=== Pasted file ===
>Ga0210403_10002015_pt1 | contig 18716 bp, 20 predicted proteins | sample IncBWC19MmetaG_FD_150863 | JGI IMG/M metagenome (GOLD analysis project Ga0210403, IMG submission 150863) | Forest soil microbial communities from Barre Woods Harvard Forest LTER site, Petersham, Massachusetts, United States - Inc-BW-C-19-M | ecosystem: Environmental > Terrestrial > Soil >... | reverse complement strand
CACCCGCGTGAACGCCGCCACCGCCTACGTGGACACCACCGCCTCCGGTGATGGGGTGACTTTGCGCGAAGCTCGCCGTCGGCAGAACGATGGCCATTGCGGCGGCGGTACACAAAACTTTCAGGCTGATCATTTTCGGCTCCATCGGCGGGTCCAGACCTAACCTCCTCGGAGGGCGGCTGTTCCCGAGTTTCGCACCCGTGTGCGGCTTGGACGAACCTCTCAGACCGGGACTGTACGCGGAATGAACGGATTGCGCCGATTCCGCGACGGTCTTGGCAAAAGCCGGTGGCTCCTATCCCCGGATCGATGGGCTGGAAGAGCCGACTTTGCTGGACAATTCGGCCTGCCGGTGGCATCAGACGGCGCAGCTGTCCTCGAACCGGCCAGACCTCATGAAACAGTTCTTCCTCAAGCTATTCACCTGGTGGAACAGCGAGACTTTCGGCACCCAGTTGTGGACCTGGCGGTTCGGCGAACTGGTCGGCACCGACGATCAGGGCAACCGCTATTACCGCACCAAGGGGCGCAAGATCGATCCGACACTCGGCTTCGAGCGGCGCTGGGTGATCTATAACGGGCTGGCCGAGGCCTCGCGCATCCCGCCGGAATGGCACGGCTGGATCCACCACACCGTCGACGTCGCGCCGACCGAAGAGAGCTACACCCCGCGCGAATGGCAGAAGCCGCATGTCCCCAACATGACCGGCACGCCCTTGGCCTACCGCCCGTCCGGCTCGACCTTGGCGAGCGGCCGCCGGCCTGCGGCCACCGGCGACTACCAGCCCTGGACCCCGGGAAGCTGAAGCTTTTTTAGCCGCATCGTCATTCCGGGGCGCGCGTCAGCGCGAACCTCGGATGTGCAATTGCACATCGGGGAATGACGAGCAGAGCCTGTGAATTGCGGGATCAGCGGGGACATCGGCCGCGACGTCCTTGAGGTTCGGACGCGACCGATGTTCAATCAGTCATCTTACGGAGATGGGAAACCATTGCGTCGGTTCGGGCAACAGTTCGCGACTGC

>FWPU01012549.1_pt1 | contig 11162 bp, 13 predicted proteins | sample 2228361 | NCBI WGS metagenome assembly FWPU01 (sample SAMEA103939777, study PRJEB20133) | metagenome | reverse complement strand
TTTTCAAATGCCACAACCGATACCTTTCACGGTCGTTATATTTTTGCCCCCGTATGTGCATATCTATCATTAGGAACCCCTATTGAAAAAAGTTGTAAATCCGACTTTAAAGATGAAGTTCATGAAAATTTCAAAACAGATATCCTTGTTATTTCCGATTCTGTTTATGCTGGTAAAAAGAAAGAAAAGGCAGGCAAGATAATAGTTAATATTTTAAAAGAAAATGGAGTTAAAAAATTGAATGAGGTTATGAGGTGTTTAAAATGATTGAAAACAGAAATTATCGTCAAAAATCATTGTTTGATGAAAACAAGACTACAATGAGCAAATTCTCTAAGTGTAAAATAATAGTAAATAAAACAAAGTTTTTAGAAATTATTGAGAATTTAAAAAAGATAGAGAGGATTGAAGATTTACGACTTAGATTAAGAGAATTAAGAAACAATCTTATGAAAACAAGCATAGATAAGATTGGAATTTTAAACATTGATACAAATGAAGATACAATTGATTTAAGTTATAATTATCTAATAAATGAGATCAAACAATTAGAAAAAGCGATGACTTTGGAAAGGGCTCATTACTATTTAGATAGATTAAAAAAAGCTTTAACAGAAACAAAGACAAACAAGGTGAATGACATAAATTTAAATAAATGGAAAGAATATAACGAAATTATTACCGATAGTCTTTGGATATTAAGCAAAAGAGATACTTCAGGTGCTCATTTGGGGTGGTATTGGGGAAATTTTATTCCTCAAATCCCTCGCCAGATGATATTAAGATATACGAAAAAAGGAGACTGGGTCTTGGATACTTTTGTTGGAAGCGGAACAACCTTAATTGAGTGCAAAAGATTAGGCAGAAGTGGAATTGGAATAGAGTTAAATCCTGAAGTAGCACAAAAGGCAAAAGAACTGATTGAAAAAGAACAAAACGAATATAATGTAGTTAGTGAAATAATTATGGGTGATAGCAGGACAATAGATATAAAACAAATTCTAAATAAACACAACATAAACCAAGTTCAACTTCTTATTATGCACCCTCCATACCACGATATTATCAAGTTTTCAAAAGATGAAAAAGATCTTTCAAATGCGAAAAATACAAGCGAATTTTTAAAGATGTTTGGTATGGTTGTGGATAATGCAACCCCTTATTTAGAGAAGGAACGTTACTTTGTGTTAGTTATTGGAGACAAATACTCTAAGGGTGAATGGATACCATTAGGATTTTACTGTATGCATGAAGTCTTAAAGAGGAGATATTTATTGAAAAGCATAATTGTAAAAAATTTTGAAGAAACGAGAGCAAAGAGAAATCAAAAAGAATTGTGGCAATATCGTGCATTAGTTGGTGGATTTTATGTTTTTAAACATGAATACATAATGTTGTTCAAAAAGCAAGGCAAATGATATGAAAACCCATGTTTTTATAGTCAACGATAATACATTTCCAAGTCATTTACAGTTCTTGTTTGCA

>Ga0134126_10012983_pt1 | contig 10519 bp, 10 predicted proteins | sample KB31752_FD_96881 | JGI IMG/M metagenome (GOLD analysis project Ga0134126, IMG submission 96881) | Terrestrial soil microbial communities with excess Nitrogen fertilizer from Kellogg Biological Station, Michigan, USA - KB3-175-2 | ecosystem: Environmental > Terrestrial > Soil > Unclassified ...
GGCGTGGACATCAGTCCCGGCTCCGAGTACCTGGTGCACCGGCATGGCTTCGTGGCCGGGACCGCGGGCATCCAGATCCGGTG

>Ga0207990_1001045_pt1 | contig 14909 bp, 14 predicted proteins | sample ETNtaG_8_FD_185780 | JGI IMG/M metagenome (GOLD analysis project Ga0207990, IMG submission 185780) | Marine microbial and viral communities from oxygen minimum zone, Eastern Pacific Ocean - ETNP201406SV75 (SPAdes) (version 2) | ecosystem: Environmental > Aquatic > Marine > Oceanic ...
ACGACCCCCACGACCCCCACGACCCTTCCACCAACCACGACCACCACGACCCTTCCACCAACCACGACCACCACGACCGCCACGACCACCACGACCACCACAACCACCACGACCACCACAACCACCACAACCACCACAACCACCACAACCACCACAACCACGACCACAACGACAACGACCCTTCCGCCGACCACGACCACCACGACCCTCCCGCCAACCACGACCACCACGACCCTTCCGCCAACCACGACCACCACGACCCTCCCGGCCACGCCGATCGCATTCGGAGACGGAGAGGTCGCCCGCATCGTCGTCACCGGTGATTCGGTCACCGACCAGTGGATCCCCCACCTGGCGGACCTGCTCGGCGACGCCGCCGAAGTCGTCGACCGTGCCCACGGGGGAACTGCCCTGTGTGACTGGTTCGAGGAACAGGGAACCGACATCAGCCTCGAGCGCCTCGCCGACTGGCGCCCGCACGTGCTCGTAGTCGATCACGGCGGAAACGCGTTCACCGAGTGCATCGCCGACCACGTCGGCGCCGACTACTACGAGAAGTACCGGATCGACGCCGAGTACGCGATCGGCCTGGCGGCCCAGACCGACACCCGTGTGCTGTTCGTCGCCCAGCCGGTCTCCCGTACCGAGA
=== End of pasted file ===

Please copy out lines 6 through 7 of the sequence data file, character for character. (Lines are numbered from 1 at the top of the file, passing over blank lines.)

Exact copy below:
GGCGTGGACATCAGTCCCGGCTCCGAGTACCTGGTGCACCGGCATGGCTTCGTGGCCGGGACCGCGGGCATCCAGATCCGGTG

>Ga0207990_1001045_pt1 | contig 14909 bp, 14 predicted proteins | sample ETNtaG_8_FD_185780 | JGI IMG/M metagenome (GOLD analysis project Ga0207990, IMG submission 185780) | Marine microbial and viral communities from oxygen minimum zone, Eastern Pacific Ocean - ETNP201406SV75 (SPAdes) (version 2) | ecosystem: Environmental > Aquatic > Marine > Oceanic ...